The Republican nomination of Donald Trump for President only bolstered their hopes, although there is a dynamic of working class voters in the state who might otherwise vote Democrat going for Trump while some traditional upscale Republican voters are now more likely to vote Democrat in opposition to Trump. Polls show Hillary Clinton ahead there, at least by a few points, but all indications are that if Governor Kasich had been victorious in his Presidential primary bid, the state would be well on its way to be colored red. Presidential politics also played a factor in the talk about Portman's Senate colleague Sherrod Brown, and his hopes to have been Hillary Clinton's running-mate. Had that ticket won, Kasich would have appointed a replacement, possibly Portman himself, if he lost in November, and the Democrats would have lost a seat.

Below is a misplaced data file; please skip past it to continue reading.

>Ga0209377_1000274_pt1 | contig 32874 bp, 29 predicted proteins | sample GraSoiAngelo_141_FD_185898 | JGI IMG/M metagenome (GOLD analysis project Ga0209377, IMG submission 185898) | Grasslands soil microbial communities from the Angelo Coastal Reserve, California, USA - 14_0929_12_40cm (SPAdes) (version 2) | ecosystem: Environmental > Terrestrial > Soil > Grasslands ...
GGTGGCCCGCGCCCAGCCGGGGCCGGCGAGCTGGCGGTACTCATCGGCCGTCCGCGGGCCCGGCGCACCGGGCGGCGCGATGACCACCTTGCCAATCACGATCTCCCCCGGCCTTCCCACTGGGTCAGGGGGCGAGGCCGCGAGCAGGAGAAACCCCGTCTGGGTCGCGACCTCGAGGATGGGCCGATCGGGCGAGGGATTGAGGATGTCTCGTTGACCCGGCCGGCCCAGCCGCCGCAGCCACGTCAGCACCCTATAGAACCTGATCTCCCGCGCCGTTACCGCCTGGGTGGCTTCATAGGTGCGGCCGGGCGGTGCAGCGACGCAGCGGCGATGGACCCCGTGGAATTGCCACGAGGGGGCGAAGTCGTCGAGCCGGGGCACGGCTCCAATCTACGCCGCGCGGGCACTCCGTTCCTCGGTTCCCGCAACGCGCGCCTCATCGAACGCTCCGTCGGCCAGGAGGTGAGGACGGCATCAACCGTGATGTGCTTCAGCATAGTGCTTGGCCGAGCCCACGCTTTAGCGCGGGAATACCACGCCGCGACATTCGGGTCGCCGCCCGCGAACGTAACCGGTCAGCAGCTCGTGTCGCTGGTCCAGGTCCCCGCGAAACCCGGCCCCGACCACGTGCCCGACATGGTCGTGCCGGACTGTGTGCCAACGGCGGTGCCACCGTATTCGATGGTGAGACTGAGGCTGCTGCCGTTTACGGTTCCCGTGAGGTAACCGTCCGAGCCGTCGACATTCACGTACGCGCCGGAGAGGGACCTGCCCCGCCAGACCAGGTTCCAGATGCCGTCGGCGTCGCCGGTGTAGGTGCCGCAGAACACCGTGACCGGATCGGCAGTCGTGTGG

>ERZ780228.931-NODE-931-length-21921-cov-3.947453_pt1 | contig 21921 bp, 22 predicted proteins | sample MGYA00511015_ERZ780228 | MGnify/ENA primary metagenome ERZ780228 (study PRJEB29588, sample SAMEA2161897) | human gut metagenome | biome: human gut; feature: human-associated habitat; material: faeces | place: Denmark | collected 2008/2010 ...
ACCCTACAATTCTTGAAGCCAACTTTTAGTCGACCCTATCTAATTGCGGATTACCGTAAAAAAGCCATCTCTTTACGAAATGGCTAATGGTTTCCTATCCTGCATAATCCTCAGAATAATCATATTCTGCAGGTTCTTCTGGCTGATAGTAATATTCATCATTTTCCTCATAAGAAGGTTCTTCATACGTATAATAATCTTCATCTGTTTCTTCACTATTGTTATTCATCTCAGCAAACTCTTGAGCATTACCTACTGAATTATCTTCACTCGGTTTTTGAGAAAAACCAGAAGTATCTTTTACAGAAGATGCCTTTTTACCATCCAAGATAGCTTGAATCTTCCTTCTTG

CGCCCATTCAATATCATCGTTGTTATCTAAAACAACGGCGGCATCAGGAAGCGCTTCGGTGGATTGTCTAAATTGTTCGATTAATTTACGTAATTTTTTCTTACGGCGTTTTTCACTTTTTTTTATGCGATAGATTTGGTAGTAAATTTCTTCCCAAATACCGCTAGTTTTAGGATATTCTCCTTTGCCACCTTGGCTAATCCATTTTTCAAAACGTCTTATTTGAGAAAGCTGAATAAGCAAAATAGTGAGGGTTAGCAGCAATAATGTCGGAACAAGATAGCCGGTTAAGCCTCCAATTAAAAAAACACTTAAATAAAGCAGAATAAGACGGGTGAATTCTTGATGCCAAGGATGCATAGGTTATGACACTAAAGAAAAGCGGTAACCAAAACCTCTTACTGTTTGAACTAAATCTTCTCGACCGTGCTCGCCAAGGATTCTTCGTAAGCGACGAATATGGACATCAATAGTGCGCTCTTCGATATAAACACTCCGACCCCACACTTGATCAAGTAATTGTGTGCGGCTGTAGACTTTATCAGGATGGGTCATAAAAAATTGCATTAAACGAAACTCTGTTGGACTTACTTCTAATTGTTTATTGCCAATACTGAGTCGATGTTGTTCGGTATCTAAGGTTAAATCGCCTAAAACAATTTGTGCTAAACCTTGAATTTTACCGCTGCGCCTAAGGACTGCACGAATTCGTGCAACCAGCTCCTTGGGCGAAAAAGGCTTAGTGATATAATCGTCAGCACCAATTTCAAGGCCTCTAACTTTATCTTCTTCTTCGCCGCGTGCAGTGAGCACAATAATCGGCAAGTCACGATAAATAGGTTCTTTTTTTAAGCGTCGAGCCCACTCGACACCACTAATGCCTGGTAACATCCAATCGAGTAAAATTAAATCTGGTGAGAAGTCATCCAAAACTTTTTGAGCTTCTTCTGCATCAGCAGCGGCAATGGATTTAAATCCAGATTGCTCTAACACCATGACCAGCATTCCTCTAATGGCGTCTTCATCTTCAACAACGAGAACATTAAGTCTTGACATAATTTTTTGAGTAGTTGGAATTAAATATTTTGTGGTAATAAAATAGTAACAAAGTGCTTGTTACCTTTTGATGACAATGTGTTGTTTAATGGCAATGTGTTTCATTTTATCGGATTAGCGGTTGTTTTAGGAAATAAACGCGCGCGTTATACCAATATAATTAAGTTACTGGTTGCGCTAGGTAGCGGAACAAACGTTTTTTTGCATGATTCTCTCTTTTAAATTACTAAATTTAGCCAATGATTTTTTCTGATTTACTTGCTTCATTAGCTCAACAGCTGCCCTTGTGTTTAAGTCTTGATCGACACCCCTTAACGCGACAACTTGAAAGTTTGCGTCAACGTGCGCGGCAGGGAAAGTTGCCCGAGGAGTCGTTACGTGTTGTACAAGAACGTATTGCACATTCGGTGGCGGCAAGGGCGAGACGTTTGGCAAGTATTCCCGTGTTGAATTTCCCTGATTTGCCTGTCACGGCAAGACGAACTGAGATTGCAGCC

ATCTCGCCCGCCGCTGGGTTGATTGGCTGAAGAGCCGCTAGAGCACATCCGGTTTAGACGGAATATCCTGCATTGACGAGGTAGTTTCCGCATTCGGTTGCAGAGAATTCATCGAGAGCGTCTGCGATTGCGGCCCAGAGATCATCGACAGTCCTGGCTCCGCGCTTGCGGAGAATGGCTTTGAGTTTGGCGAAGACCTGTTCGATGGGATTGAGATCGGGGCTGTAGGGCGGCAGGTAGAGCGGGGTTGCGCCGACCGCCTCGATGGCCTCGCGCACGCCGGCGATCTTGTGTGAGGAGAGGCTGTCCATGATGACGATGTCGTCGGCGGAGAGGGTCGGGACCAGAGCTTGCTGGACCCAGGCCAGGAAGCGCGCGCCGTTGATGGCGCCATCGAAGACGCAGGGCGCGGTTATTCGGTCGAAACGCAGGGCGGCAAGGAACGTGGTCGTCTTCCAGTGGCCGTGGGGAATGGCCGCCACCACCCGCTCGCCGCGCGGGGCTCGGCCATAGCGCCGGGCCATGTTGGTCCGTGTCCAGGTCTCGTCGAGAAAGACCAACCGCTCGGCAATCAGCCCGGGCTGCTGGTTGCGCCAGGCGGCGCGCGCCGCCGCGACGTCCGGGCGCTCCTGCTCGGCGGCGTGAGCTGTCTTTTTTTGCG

In recent weeks, this race has inched back towards Portman. This is somewhat surprising as Trump was expected  to be a major drag. The incumbent has been among those in the GOP to issue pro-forma endorsements of Trump, but he has also been careful to not be associated too closely with the nominee. This might be easier in Ohio where many in the state GOP, are loyal to Kasich, who has avoided any Trump endorsement. On substance and temperament, Portman is quite different than Trump, making it more difficult for Strickland and Democrats to tie the two together.